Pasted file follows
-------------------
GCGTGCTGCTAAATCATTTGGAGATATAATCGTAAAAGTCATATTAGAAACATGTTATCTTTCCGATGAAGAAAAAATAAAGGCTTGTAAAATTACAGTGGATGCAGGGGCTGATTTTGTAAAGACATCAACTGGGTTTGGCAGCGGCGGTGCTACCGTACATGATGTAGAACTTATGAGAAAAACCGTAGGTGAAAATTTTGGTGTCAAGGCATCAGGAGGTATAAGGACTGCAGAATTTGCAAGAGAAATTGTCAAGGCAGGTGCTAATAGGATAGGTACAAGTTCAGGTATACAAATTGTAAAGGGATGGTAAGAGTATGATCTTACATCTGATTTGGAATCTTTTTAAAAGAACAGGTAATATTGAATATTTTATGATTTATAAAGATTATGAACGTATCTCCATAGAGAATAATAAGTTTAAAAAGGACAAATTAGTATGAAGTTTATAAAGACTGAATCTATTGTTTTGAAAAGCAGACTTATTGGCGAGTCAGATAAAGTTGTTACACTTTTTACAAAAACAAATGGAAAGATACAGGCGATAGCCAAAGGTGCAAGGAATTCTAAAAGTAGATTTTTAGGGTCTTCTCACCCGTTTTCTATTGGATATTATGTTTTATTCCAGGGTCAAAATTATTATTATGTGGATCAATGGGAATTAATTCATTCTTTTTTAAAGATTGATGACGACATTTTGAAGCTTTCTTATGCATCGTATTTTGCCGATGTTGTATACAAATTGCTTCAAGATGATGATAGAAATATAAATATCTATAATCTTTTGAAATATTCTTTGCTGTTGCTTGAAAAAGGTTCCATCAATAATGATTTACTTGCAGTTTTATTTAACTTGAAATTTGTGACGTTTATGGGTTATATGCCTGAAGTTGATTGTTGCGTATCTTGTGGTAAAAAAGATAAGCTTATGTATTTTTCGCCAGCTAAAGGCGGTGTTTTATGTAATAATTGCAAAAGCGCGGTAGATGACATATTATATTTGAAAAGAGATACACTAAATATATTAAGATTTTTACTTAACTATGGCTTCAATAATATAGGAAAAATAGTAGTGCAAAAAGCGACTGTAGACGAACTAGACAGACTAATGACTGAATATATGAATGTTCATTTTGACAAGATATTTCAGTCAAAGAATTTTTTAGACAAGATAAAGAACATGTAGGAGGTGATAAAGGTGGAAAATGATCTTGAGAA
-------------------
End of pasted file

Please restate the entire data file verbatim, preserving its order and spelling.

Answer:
GCGTGCTGCTAAATCATTTGGAGATATAATCGTAAAAGTCATATTAGAAACATGTTATCTTTCCGATGAAGAAAAAATAAAGGCTTGTAAAATTACAGTGGATGCAGGGGCTGATTTTGTAAAGACATCAACTGGGTTTGGCAGCGGCGGTGCTACCGTACATGATGTAGAACTTATGAGAAAAACCGTAGGTGAAAATTTTGGTGTCAAGGCATCAGGAGGTATAAGGACTGCAGAATTTGCAAGAGAAATTGTCAAGGCAGGTGCTAATAGGATAGGTACAAGTTCAGGTATACAAATTGTAAAGGGATGGTAAGAGTATGATCTTACATCTGATTTGGAATCTTTTTAAAAGAACAGGTAATATTGAATATTTTATGATTTATAAAGATTATGAACGTATCTCCATAGAGAATAATAAGTTTAAAAAGGACAAATTAGTATGAAGTTTATAAAGACTGAATCTATTGTTTTGAAAAGCAGACTTATTGGCGAGTCAGATAAAGTTGTTACACTTTTTACAAAAACAAATGGAAAGATACAGGCGATAGCCAAAGGTGCAAGGAATTCTAAAAGTAGATTTTTAGGGTCTTCTCACCCGTTTTCTATTGGATATTATGTTTTATTCCAGGGTCAAAATTATTATTATGTGGATCAATGGGAATTAATTCATTCTTTTTTAAAGATTGATGACGACATTTTGAAGCTTTCTTATGCATCGTATTTTGCCGATGTTGTATACAAATTGCTTCAAGATGATGATAGAAATATAAATATCTATAATCTTTTGAAATATTCTTTGCTGTTGCTTGAAAAAGGTTCCATCAATAATGATTTACTTGCAGTTTTATTTAACTTGAAATTTGTGACGTTTATGGGTTATATGCCTGAAGTTGATTGTTGCGTATCTTGTGGTAAAAAAGATAAGCTTATGTATTTTTCGCCAGCTAAAGGCGGTGTTTTATGTAATAATTGCAAAAGCGCGGTAGATGACATATTATATTTGAAAAGAGATACACTAAATATATTAAGATTTTTACTTAACTATGGCTTCAATAATATAGGAAAAATAGTAGTGCAAAAAGCGACTGTAGACGAACTAGACAGACTAATGACTGAATATATGAATGTTCATTTTGACAAGATATTTCAGTCAAAGAATTTTTTAGACAAGATAAAGAACATGTAGGAGGTGATAAAGGTGGAAAATGATCTTGAGAA